News for Insurers
Top stories summarized by our editors
8/15/2018

The AIDS Healthcare Foundation filed a petition asking the Supreme Court to review Gilead Sciences' five-year market exclusivity rights on tenofovir alafenamide fumarate

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FiercePharma
8/15/2018

Among the ideas in a National Governors Association report to manage drug spending are recommendations to push federal officials to acquire patents, to allow states to manage Medicaid formularies, to seek subscription payment deals with drugmakers and to set spending caps.

8/15/2018

Express Scripts is negotiating with BioMarin Pharmaceutical, Spark Therapeutics and bluebird bio on an exclusive distribution deal for new gene therapies for hemophilia when they become available in 2019 and 2020, Chief Medical Officer Dr. Steve Miller said.

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Reuters
8/15/2018

Democrats who have been on the defensive about health care for years are now actively campaigning on the merits of the Affordable Care Act. Lawmakers are meeting with voters, holding roundtables and taking out advertising, while their Republican counterparts are focused on tax cuts and jobs.

8/15/2018

Steven Gibson, a pharmacist and owner of Gibson's Discount Drugs in Red Bud, Ill., could face up to 10 years in prison after pleading guilty to fraud charges over his submission of claims to Medicaid, Medicare and private insurers for prescription drugs that were not authorized by a health care provider. Gibson, who is scheduled for sentencing Nov. 27, admitted that he used the names of his family members and pharmacy customers in the claims, which resulted in over $630,000 worth of improper payments.

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Medicaid, Medicare
8/15/2018

Ebube Otuonye, a pharmacist and owner of Neighborhood Pharmacy in Wichita, Kan., was indicted on health care fraud and drug charges on allegations he illegally dispensed almost 100,000 prescription drugs including oxycodone, methadone, hydromorphone and alprazolam. Otuonye also submitted fraudulent claims to Medicare and Medicaid for the prescriptions, according to the indictment.

8/15/2018

James Moorehead, a registered nurse from Mason City, Iowa, pleaded guilty to acquiring a controlled substance by misrepresentation, fraud, deception or subterfuge for stealing controlled substances, particularly hydrocodone-containing pills, for himself while working for Hampton, Iowa-based Franklin General Hospital from 2016 to 2017. Moorehead, who could face up to 11 years in prison, admitted to giving patients Tylenol instead of their prescribed medications and falsifying medical records to hide his actions.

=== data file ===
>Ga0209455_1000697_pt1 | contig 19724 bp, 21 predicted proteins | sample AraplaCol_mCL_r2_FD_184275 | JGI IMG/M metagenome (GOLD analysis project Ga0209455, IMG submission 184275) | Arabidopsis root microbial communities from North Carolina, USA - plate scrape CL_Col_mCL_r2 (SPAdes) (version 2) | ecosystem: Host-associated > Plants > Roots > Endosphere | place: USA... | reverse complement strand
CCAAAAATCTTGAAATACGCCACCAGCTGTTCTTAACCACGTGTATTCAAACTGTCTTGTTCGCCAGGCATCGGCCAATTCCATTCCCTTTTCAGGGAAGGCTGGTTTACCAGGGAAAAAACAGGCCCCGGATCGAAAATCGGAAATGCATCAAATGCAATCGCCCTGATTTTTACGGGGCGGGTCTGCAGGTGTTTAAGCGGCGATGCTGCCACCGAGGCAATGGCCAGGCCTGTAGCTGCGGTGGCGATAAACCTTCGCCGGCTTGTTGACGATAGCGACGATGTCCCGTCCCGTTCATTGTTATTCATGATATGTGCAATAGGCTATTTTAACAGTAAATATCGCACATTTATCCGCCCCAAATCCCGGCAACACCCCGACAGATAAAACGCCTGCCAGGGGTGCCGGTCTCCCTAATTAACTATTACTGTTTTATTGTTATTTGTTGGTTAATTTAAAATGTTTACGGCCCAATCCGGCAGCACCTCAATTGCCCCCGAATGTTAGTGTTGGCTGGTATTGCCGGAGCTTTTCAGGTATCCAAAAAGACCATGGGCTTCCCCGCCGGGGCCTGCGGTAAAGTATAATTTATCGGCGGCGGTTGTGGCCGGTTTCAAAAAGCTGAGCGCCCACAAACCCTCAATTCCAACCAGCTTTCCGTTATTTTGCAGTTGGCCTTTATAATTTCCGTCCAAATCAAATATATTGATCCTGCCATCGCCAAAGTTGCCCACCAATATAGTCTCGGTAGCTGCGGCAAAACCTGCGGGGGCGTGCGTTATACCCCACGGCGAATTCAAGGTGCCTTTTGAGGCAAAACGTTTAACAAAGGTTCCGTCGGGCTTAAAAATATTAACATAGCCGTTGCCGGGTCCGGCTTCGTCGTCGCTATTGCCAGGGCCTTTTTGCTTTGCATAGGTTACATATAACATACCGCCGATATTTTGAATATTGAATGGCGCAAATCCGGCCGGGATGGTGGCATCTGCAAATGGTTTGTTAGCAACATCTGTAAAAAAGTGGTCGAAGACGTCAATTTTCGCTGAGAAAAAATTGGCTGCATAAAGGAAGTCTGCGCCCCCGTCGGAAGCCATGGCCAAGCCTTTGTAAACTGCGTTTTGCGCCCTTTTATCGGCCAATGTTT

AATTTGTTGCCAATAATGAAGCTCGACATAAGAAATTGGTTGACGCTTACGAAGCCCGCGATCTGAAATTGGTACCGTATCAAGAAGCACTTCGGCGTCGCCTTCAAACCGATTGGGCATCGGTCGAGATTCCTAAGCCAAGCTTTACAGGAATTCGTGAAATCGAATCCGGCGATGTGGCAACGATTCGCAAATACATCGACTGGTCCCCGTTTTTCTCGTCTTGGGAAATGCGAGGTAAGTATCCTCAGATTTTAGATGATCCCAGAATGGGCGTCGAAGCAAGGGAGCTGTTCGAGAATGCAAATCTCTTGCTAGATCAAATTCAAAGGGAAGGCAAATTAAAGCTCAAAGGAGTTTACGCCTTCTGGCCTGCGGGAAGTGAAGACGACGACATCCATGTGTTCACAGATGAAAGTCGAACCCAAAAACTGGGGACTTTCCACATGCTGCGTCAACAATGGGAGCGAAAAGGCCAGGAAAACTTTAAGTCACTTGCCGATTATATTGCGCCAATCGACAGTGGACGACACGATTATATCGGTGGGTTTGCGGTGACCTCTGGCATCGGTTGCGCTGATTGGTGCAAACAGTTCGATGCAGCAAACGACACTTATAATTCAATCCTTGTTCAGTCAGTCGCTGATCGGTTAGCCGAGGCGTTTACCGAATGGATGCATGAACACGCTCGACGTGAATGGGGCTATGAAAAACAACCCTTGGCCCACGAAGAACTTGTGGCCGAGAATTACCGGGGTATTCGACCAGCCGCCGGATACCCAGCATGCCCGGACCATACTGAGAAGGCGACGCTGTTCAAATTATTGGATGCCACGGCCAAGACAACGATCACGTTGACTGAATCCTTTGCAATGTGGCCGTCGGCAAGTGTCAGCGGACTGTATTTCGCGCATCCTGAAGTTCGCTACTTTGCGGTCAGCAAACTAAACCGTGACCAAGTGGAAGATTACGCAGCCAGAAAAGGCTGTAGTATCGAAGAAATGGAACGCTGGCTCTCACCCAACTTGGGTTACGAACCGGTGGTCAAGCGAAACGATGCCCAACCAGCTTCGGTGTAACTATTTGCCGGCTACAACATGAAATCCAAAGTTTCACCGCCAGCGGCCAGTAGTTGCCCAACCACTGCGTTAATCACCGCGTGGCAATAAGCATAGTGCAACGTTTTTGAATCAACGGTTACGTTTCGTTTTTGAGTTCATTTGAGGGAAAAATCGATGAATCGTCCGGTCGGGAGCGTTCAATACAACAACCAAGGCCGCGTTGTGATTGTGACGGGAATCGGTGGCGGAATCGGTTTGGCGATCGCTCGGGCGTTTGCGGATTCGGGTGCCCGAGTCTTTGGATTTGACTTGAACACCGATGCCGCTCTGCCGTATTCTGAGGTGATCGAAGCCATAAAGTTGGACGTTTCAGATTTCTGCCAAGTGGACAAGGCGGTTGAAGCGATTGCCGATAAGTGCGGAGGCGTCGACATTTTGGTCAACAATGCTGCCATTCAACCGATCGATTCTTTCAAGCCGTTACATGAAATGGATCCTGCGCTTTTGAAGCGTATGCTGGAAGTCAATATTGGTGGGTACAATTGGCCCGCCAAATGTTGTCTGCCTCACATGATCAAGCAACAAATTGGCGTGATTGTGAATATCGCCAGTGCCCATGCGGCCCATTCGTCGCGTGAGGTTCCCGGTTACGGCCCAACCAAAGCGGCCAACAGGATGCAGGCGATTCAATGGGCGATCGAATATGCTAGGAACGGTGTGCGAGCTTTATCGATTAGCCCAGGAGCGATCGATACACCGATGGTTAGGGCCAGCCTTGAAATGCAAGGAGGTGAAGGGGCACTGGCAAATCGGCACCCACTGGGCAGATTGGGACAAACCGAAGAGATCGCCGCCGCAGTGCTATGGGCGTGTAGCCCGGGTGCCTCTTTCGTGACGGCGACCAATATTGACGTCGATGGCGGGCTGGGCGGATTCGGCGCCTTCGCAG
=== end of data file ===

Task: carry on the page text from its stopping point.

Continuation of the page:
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James Moorehead
8/15/2018

Saudia Shuler of Philadelphia was charged with two counts of Social Security fraud on allegations she fraudulently collected benefits from the Social Security Administration. Authorities said Shuler claimed she was disabled and unable to work when she applied for benefits and deliberately concealed her income as a restaurant owner, which allowed her to fraudulently collect $36,785.67 worth of benefits.

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KYW-TV (Philadelphia)
8/15/2018

A report from cybersecurity firm McAfee showed that flaws in medical devices could allow hackers to change a patient's vital signs, including blood pressure, heartbeat and oxygen level, which "could lead to extended hospitalization, additional testing and side effects from medications prescribed to control heart rhythm and/or prevent clots," said Dr. Shaun Nordeck, who spoke with researchers for the report. Researchers were able to modify a patient's heartbeat data displayed on a central monitoring station by using an electrocardiogram simulator to intercept how the bedside monitor communicates with the central station.

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McAfee
8/15/2018

Advanced primary care models such as patient-centered medical homes and accountable care organizations make a natural, mutually beneficial pairing that results in better health care quality and improved shared savings, according to research from the Patient-Centered Primary Care Collaborative and the Robert Graham Center. The analysis of 333 ACOs found those with PCMH physicians had better shared savings, health promotion scores, health status scores, preventive care scores and chronic disease management scores than ACOs with no PCMH physicians.

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HealthLeaders Media